Marcus Atilius Regulus (consul 267 BC)

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Marcus Atilius Regulus
Painting
Regulus Returning to Carthage (1791)
by Andries Cornelis Lens
NationalityRoman
OfficeConsul (267, 256 BC)
ChildrenMarcus and Gaius
Military service
Battles/warsFirst Punic War
Battle of Cape Ecnomus
Siege of Aspis
Battle of Adys
Battle of Tunis

Marcus Atilius Regulus (probably lived between 307 BC – 250 BC) was a Roman statesman and general who was a consul of the Roman Republic in 267 BC and 256 BC.[1]

Life[edit]

Regulus first became consul in 267 BC, when he fought the Messapians. Elected as a consul again in 256 BC, he served as a general in the First Punic War (256 BC), where he defeated the Carthaginians in a naval battle at Cape Ecnomus near Sicily and invaded North Africa, winning victories at Aspis and Adys, until he was defeated and captured at Tunis in 255 BC. After he was released on parole to negotiate a peace, he urged the Roman Senate to refuse the proposals. Then, ignoring the protestations of his own people, he fulfilled the terms of his parole instead of breaking his word by returning to Carthage, where according to Roman tradition and other ancient sources such as the historian Livy, he was tortured to death. In Tertullian's "To the Martyrs" (Chapter 4) and Augustine of Hippo's The City of God (I.15), it is said the Carthaginians "packed him into a tight wooden box, spiked with sharp nails on all sides so that he could not lean in any direction without being pierced."[2] However, Polybius does not mention it, while Diodorus (a writer hostile to the Carthaginians) implies he died from natural causes.[3] He was posthumously seen by the Romans as a model of civic virtue.[1]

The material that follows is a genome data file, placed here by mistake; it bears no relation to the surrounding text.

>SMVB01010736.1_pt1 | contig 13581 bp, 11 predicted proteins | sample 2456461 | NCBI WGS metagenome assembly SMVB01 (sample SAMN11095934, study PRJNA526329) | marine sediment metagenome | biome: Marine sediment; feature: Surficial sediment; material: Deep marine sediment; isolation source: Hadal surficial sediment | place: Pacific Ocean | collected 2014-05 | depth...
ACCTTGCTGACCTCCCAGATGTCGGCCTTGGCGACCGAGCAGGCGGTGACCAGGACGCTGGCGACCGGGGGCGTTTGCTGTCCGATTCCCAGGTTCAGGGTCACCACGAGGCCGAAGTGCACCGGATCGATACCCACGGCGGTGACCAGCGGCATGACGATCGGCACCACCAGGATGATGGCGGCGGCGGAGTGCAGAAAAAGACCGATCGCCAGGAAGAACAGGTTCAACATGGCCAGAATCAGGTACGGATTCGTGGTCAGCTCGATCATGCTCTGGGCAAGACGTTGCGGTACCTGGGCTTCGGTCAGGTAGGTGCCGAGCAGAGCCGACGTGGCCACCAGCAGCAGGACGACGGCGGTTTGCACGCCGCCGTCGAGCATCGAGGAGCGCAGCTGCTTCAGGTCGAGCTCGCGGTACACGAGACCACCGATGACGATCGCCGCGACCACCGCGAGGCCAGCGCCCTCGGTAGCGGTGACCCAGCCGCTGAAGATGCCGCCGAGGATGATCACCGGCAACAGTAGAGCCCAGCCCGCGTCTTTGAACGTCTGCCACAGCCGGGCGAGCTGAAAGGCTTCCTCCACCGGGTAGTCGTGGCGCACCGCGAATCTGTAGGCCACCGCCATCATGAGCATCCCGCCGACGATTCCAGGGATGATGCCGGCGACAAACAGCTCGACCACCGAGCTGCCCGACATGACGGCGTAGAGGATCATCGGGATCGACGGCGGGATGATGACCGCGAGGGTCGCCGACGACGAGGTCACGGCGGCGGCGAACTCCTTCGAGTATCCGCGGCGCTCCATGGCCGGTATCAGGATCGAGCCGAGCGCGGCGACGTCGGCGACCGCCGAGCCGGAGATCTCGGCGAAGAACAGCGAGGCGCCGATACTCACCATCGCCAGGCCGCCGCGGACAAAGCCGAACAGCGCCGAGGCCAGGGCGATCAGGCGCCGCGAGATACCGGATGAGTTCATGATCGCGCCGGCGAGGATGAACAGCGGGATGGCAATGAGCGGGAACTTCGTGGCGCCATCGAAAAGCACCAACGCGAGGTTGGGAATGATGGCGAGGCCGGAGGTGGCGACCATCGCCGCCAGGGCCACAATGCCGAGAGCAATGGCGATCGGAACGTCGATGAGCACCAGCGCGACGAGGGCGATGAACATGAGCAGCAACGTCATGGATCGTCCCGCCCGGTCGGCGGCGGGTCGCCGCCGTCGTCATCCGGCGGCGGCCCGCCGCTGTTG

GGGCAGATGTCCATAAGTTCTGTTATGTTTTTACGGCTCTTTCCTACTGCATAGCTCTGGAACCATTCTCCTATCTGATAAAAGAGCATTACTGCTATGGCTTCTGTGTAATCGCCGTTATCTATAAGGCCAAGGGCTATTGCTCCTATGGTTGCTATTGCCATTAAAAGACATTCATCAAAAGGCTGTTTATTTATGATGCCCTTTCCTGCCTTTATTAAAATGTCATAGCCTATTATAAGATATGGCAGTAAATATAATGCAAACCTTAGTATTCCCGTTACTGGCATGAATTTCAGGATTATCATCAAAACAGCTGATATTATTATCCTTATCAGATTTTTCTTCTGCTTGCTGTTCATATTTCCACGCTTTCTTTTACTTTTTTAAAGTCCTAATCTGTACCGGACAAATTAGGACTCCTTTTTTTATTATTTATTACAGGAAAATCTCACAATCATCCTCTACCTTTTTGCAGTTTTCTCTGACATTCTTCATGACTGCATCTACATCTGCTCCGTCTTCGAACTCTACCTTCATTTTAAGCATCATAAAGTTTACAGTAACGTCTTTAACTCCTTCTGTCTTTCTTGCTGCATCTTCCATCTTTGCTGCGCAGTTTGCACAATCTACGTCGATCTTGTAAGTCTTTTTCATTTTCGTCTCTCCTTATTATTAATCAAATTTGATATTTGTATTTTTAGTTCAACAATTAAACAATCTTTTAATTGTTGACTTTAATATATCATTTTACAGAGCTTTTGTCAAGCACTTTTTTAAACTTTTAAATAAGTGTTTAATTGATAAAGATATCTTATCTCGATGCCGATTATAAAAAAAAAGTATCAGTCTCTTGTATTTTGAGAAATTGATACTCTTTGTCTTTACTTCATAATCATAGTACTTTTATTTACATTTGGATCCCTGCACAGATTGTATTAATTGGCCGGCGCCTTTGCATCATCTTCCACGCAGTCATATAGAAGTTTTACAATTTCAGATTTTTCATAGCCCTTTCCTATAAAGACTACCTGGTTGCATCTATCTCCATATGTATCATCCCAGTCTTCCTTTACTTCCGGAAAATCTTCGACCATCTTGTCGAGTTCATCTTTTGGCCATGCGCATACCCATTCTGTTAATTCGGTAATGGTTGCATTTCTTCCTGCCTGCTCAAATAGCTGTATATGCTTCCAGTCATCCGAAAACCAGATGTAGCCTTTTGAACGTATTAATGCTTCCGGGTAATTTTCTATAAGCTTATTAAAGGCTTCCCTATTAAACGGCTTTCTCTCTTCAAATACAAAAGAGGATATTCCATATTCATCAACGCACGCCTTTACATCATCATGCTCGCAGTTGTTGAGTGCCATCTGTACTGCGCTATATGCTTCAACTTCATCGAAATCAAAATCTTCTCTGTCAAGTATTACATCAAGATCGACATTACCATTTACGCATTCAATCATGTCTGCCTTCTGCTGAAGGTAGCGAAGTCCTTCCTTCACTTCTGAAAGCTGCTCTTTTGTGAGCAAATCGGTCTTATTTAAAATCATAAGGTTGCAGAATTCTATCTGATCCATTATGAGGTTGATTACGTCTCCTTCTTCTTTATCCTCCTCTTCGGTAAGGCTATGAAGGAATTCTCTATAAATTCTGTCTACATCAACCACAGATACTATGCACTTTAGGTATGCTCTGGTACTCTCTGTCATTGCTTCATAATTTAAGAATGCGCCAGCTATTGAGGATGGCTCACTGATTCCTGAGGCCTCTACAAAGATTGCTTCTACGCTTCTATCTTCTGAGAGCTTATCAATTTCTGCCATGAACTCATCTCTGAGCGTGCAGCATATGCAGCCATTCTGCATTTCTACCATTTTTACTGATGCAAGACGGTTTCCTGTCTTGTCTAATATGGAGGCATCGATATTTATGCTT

Family[edit]

Atilius Regulus, the son of the eponymous consul of 294 BC, descended from an ancient Calabrian family. According to later Roman historians, he married one Marcia, who tortured several Carthaginian prisoners to death on hearing of her husband's death. He had at least two sons and one daughter by Livy's account; both sons became consuls: Marcus in 227 BC and Gaius in 225 BC (killed in battle against the Gauls).[citation needed]

A cousin, Gaius Atilius Regulus, served as consul in 257 BC and in 250 BC.[citation needed]

See also[edit]

Notes[edit]

  1. ^ a b "Marcus Atilius Regulus". Encyclopædia Britannica Online. Encyclopædia Britannica, Inc. Retrieved 8 September 2012.
  2. ^ Translation by Gerald G. Walsh, S.J., Demetrius B. Zema, S.J., Grace Monahan, O.S.U., and Daniel J. Honan.
  3. ^ Carthage and the Carthaginians, R. Bosworth Smith.

References[edit]

Preceded by Roman consul
267 BC
with Lucius Julius Libo
Succeeded by
Preceded by
Quintus Caedicius
Roman consul II
256 BC (suffect)
with Lucius Manlius Vulso Longus
Succeeded by